Phase contrast microscopy
Phase contrast microscopy is an optical microscopy technique that converts phase shifts in light passing through a transparent specimen to brightness changes in the image. Phase shifts themselves are invisible, but become visible when shown as brightness variations.
Phase contrast microscopy is particularly important in biology, as it reveals many cellular structures that are not visible with a simpler bright field microscope. These structures were made visible to earlier microscopists by staining. This required additional preparation which killed the cells. The phase contrast microscopy made it possible for biologists to study living cells and how they proliferate through cell division.
When light waves travels through a medium other than vacuum, interaction with the medium causes the wave amplitude and phase to change in a manner dependent on properties of the medium. Changes in amplitude (brightness) arise from the scattering and absorption of light, which is often wavelength dependent and may give rise to colors. Photographic equipment and the human eye are only sensitive to amplitude variations. Without special arrangements, phase changes are therefore invisible. Yet, often these changes in phase carry important information.
The basic principle to make phase changes visible in phase contrast microscopy is to separate the illuminating background light from the specimen scattered light, which make up the foreground details, and to manipulate these differently.
The ring shaped illuminating light (green) that passes the condenser annulus is focused on the specimen by the condenser. Some of the illuminating light is scattered by the specimen (yellow). The remaining light is unaffected by the specimen and forms the background light (red). When observing unstained biological specimen, the scattered light is weak and typically phase shifted by -90° — relative to the background light. This leads to that the foreground (blue vector) and the background (red vector) nearly have the same intensity, resulting in a low image contrast (a).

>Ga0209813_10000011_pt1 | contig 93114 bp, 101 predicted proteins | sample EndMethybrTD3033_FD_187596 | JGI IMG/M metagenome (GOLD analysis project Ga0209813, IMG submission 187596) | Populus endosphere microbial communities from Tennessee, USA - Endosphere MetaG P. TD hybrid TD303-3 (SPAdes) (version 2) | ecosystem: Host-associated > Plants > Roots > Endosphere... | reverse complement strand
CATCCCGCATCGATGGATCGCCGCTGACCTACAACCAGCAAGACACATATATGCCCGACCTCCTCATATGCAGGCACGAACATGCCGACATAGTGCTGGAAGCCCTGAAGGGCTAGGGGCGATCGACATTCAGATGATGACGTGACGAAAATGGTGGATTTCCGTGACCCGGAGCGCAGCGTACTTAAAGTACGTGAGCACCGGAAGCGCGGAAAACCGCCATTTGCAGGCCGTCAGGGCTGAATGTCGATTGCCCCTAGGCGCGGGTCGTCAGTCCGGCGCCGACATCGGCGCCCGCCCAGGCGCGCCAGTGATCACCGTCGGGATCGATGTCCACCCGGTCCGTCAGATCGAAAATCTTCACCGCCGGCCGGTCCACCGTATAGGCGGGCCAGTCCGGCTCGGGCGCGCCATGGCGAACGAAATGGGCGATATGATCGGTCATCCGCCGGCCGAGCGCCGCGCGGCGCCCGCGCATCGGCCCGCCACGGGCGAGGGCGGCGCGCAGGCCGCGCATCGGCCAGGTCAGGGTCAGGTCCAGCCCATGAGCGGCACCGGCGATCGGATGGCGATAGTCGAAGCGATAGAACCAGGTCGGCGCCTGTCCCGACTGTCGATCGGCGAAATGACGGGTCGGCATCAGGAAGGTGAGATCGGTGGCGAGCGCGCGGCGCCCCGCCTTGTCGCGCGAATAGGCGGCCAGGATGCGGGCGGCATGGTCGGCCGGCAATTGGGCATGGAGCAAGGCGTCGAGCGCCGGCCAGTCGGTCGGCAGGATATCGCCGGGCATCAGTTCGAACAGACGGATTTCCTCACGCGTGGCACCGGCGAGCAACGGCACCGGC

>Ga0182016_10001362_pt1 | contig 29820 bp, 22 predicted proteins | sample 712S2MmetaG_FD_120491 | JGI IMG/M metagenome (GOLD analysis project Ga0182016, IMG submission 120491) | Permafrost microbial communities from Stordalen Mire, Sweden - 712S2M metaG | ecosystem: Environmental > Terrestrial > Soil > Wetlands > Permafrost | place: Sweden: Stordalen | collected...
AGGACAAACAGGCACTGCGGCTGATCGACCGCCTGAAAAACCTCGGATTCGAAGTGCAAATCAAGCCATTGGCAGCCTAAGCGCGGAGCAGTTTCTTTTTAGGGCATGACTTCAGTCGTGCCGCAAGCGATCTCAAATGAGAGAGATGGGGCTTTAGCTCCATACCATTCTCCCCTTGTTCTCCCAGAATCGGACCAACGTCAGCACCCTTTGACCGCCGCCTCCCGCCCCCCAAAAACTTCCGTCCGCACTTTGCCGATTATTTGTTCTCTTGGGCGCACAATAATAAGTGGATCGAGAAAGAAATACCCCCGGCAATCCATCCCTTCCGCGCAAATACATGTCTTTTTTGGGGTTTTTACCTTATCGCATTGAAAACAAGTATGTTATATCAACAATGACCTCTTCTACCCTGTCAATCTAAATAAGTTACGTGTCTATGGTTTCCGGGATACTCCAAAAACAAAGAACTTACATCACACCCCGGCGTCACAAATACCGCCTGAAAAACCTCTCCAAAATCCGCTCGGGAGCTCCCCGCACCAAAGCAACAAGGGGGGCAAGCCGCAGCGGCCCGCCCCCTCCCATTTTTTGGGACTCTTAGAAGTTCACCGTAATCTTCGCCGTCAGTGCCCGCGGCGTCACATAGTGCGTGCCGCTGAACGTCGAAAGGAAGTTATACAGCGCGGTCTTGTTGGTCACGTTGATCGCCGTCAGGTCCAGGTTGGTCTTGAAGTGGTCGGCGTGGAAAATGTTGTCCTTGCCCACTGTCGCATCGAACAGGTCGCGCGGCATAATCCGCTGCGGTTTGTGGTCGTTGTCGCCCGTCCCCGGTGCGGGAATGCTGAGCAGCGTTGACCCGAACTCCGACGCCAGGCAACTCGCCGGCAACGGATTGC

In a phase contrast microscope, the image contrast is improved in two steps. The background light is phase shifted -90° by passing it through a phase shift ring. This eliminates the phase difference between the background and the scattered light, leading to an increased intensity difference between foreground and background (b). To further increase contrast, the background is dimmed by a gray filter ring (c). Some of the scattered light will be phase shifted and dimmed by the rings. However, the background light is affected to a much greater extent, which creates the phase contrast effect.
The above describes negative phase contrast. In its positive form, the background light is instead phase shifted by +90°. The background light will thus be 180° out of phase relative to the scattered light. This results in that the scattered light will be subtracted from the background light in (b) to form an image where the foreground is darker than the background, as shown in Figure 1.
- Differential interference contrast microscopy
- Live cell imaging
- Phase-contrast imaging
- Quantitative phase contrast microscopy
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|Wikimedia Commons has media related to: Phase contract microscopic images|
- Optical Microscopy Primer — Phase Contrast Microscopy
- Historic phase contrast microscopy movies made by Carl Zeiss AG